Assessing the nutritional status of elderly Chinese lung cancer patients using the Mini-Nutritional Assessment (MNA®) tool
Authors Zhang L, Su, Wang, Sha, Zhu, Xie, Kwauk, Zhang J, Lin, Wang C
Received 21 December 2012
Accepted for publication 31 January 2013
Published 5 March 2013 Volume 2013:8 Pages 287—291
Checked for plagiarism Yes
Review by Single-blind
Peer reviewer comments 2
Lei Zhang,1,* Yanjun Su,1,* Chen Wang,2 Yongsheng Sha,1 Hong Zhu,3 Shumin Xie,4 Sabrina Kwauk,5 Jing Zhang,2 Yunshou Lin,2 Changli Wang1,*
1Department of Thoracic Surgery, Key Laboratory of Cancer Prevention and Therapy, Tianjin Lung Cancer Center, Tianjin Medical University Cancer Institute and Hospital, Tianjin, 2Tianjin Medical University, Tianjin, 3Department of Public Health, Tianjin Medical University, Tianjin, 4Xiangya Medical School of Central-South University, Changsha, People's Republic of China; 5School of Public Health, Harvard University, Boston, Cambridge, MA, USA
*These authors contributed equally to this work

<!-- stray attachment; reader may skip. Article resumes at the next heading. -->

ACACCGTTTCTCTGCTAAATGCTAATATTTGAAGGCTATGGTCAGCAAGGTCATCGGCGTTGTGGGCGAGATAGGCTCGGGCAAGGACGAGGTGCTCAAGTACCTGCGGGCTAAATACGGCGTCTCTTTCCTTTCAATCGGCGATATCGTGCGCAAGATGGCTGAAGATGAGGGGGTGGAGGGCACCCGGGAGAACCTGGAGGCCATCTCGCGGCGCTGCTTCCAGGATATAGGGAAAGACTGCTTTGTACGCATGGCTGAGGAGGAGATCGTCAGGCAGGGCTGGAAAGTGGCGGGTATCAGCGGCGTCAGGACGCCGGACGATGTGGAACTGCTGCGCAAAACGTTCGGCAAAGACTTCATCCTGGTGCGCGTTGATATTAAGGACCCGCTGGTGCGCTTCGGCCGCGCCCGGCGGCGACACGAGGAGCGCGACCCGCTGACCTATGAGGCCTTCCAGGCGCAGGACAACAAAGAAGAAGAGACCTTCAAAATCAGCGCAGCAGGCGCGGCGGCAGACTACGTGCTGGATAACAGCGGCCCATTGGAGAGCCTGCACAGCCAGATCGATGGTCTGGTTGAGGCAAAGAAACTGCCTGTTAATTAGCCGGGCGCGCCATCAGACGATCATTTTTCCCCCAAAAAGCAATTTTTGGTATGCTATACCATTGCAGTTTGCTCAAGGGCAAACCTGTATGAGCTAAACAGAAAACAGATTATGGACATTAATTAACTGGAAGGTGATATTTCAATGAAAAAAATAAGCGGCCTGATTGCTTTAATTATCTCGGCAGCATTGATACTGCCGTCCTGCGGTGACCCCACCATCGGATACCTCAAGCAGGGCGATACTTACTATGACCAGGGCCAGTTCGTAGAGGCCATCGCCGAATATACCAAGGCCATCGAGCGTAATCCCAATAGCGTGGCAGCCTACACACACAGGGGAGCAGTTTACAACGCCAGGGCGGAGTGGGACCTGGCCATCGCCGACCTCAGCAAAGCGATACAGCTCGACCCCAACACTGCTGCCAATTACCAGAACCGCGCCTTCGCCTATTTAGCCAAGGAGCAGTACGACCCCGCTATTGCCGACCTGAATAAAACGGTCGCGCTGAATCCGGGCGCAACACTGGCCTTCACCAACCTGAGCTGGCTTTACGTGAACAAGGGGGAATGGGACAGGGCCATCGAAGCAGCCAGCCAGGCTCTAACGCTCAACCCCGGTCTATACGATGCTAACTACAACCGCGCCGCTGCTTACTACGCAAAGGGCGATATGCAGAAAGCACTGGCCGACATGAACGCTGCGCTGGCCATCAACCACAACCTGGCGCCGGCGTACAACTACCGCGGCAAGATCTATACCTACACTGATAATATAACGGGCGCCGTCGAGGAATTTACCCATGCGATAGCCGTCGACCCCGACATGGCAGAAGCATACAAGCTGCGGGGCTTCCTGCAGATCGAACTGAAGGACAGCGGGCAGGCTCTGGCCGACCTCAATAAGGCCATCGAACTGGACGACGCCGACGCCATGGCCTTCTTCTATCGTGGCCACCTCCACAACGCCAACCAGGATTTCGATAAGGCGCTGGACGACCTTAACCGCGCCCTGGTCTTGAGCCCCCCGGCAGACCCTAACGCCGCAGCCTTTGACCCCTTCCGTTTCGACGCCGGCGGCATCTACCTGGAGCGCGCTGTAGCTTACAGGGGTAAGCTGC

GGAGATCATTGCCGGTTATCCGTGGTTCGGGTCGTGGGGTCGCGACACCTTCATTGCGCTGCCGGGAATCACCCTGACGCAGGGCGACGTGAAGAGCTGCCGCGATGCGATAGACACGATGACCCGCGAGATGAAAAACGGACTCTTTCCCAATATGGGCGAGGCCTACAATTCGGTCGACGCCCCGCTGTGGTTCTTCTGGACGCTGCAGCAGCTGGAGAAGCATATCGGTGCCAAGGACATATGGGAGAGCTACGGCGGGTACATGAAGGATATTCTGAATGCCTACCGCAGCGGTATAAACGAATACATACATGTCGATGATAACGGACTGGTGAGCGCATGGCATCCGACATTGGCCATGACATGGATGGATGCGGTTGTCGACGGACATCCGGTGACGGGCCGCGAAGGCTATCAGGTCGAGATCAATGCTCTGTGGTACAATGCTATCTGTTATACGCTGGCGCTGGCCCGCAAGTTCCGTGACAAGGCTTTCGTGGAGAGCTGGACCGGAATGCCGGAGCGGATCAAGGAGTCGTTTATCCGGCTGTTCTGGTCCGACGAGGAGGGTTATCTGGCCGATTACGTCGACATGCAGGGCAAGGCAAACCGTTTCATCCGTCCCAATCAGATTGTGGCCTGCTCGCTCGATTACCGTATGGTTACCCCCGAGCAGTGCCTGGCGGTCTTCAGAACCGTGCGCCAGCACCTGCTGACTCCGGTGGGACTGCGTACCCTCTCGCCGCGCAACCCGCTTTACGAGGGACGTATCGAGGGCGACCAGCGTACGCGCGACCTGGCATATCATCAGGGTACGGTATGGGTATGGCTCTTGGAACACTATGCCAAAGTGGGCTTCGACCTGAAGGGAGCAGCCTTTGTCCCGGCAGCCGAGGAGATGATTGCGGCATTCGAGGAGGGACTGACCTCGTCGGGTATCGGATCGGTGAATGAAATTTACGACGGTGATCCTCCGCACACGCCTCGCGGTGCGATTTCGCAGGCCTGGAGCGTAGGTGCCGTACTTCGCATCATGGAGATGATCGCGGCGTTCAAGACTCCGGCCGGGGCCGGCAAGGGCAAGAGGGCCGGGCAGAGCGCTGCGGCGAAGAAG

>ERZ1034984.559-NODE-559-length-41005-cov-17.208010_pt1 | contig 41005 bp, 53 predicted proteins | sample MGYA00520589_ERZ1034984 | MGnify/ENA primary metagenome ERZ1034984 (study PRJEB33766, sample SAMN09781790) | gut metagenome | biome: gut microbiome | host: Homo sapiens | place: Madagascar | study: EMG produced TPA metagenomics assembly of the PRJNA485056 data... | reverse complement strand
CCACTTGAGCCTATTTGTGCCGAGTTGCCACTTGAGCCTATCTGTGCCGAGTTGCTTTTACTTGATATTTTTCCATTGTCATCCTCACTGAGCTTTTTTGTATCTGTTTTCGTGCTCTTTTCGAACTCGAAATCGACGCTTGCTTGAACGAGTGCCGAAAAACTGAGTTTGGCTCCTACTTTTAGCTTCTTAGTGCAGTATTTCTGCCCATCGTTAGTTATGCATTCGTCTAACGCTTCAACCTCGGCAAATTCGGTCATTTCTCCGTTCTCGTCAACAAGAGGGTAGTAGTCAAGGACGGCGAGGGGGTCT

Purpose: This study assessed the nutritional status of elderly Chinese lung cancer inpatients using a revised version of the Mini-Nutritional Assessment (MNA®) tool.
Patients and methods: The revised version of the MNA tool was used to assess the nutritional status of 180 elderly Chinese lung cancer inpatients prior to their scheduled surgery between June 2010 and July 2011. Patients' demographic data, anthropometric parameters, and biochemical markers were collected and analyzed.
Results: Among the 180 inpatients who underwent the MNA, 9% were malnourished (MNA score < 19), 33% were at risk of malnutrition (MNA score 19–23), and 58% were well nourished (MNA score ≥ 24). There was significant correlation between the MNA scores of patients who were malnourished, at risk of malnutrition, and well nourished (P < 0.001), as well as between total MNA score and most MNA questions. The three patient groups with different nutritional statuses differed significantly in their responses to anthropometrics and global, diet, and subjective assessments.
Conclusion: Incidence rates of malnutrition prior to surgery are high among elderly Chinese lung cancer inpatients. The revised MNA is a valid and reliable tool that can be used to assess and prevent malnutrition among these inpatients.
Keywords: malnutrition, MNA-SF, nutrition, inpatients, diet
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